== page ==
# Validating Form Data via Applicative Functors

I've had an interesting mini-journey while I was in search of a way to validate input data in Haskell recently, and ended up implementing one myself, and then got an interesting comment on reddit, which I will unwrap in this post.

## Initial goal

At first, all I wanted to get was a way to validate my input data structure into another, resulting one. Something which can be done via ExceptT like this (exceptt.hs):

​x#!/usr/bin/env stack-- stack --resolver=lts-13.1 script --package text,transformers{-# LANGUAGE OverloadedStrings #-}​import Control.Monad.Trans.Exceptimport qualified Data.Text as Timport Data.Text (Text)​newtype ValidUrl =  ValidUrl Text  deriving (Show, Eq)​data InputForm = InputForm  { inpUsername :: Text  , inpHomepage :: Text  } deriving (Show, Eq)​data OutputForm = OutputForm  { outUsername :: Text  , outPassword :: ValidUrl  } deriving (Show, Eq)​lengthBetween :: Monad m => Int -> Int -> Text -> ExceptT Text m TextlengthBetween n m txt =  if T.length txt < n || T.length txt > m    then throwE           ("Length must be between " <> T.pack (show n) <> " and " <>            T.pack (show m))    else return txt​validateUrl :: Monad m => Text -> ExceptT Text m ValidUrlvalidateUrl txt  -- exercise to a reader = throwE "Invalid URL"​main :: IO ()main = do  let inpForm = InputForm "usr" "httpbadurl"  outForm <-    runExceptT $OutputForm <$> lengthBetween 4 20 (inpUsername inpForm) <*>    validateUrl (inpHomepage inpForm)  print outForm

The problem here is that ExceptT exits quickly, as soon as it encounters the first error:

xxxxxxxxxx$./exceptt.hsLeft "Length must be between 4 and 20" What I want instead is to gather all the error messages with their field names, so that my front-end could show them all nicely. ## The search I was looking for a type that is similar to ExceptT, I would assume the name to be ValidateT, so this was what I hoogled for. Surprisingly, all I could find was the Validation type, but not its transformer version. So, at first I've implemented my own ValidationT and made a PR which I encourage you to read. I won't quote the implementation, only the test case scenario: xxxxxxxxxx... , testCase "combine two ValidateT"$ do        v1 <- runValidationT $((,) <$> ValidationT (pure (Failure ["first"]))                     <*> ValidationT (pure (Failure ["second"])))          :: IO (Validation [String] ((), ()))        assertEqual "errors get accumulated"          v1          (Failure ["first", "second"])...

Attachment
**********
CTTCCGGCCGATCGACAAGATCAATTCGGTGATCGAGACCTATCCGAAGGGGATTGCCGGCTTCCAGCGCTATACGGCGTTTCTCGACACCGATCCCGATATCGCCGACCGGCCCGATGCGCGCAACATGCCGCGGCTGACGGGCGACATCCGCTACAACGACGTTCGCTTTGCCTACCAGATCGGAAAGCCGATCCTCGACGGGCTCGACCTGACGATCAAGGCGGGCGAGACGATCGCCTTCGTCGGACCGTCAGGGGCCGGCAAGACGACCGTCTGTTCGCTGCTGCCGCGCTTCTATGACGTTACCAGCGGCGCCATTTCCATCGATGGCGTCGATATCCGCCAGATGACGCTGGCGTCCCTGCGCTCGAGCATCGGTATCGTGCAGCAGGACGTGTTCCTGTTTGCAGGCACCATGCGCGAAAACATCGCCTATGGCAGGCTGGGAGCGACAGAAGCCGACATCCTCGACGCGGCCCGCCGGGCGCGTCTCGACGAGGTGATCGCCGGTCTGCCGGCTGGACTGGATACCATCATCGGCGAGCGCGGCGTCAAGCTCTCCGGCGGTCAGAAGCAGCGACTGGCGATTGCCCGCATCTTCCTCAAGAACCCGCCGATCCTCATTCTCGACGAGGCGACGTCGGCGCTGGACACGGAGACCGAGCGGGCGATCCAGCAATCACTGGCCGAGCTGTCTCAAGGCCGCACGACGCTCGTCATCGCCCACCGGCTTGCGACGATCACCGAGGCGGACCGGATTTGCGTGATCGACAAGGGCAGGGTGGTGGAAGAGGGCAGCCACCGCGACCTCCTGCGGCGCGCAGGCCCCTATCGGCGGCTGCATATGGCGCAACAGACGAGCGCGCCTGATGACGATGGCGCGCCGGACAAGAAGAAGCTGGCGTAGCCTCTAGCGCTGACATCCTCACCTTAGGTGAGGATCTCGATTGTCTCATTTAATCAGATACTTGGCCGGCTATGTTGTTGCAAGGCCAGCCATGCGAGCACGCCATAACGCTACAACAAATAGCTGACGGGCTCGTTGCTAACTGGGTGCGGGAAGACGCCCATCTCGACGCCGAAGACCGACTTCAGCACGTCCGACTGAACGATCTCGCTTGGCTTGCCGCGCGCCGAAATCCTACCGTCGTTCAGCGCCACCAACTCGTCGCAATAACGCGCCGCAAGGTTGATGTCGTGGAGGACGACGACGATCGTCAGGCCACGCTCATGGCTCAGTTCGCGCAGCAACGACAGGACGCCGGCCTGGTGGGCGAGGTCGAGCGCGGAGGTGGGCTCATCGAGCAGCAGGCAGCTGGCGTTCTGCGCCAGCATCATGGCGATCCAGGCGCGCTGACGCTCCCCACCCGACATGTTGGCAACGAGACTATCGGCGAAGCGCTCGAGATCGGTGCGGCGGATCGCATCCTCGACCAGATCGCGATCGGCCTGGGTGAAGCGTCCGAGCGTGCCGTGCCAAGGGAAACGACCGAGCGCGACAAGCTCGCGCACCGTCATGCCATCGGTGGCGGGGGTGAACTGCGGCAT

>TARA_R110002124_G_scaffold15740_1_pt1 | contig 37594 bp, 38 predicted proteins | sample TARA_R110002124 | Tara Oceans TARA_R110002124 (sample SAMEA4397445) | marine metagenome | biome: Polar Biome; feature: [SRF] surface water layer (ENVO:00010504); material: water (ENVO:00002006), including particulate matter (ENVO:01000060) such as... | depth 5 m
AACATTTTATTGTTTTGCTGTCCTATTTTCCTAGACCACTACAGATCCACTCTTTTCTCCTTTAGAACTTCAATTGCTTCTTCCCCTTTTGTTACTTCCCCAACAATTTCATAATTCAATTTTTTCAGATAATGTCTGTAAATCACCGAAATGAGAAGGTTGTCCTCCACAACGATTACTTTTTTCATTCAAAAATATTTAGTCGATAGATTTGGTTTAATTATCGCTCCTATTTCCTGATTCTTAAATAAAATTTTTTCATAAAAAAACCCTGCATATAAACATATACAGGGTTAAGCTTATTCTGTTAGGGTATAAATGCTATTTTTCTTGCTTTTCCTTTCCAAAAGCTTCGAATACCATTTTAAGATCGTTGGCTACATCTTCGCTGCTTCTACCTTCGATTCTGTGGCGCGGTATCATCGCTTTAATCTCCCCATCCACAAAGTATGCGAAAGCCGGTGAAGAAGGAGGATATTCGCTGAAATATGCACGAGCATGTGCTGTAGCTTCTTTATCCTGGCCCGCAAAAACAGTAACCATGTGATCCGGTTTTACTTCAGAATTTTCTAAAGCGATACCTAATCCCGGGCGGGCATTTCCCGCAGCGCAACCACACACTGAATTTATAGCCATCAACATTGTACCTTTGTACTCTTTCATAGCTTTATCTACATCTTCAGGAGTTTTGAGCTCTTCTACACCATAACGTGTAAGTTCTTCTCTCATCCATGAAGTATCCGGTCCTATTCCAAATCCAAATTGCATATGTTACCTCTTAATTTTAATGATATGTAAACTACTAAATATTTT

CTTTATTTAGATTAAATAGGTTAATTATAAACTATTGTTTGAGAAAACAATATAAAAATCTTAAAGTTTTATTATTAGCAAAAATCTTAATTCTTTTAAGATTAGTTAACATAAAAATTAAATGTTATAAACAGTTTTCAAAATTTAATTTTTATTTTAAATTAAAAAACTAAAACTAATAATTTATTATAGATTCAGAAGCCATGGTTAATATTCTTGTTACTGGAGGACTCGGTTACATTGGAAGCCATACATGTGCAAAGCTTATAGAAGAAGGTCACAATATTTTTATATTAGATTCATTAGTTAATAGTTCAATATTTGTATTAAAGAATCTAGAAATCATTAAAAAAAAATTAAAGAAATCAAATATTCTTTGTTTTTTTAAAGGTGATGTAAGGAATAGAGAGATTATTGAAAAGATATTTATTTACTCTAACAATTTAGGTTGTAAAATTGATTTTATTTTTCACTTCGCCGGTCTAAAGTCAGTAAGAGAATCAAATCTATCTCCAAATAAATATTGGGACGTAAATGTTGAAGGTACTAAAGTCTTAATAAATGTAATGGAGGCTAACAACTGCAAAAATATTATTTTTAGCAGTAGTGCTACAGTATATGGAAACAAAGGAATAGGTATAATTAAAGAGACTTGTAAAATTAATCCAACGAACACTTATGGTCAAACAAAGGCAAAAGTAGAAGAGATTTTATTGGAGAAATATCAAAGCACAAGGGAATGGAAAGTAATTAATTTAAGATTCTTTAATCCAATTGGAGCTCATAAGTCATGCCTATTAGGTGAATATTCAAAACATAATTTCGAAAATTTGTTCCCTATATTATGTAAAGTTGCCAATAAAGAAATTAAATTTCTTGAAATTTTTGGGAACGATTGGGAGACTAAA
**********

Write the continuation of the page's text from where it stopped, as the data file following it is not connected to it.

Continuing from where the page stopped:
As you can see, it does what I want. So, what could be the problem? I had a gut feeling that there must be one, so I've asked reddit about it!

## The problem

That's where the wonderful comment by Samuel Gélineau came in:

Notice that Validation intentionally doesn't have a Monad instance! For this reason, it doesn't make much sense to make it into a Monad transformer. An Applicative transformer would make more sense, but since Applicatives compose using Compose, there is no need to define both a regular and a transformer version of Validation.

Ok, there are few things to unpack here!

## No Monad instance

• Validation intentionally has no Monad instance

I missed that, because I used ExceptT as the base for my implementation, which indeed has one. So, why exactly does it not have one? The docs mention it, actually:

An Validation is either a value of the type err or a, similar to Either. However, the Applicative instance for Validation accumulates errors using a Semigroup on err. In contrast, the Applicative for Either returns only the first error.

A consequence of this is that Validation has no Bind or Monad instance. This is because such an instance would violate the law that a Monad's ap must equal the Applicative's <*>

An example of typical usage can be found here.

Interesting. I've never seen the Bind class before. Data.Functor.Bind has not only this Bind, but also Apply (which is similar to Bind but for Applicative's <*>). Good to know :)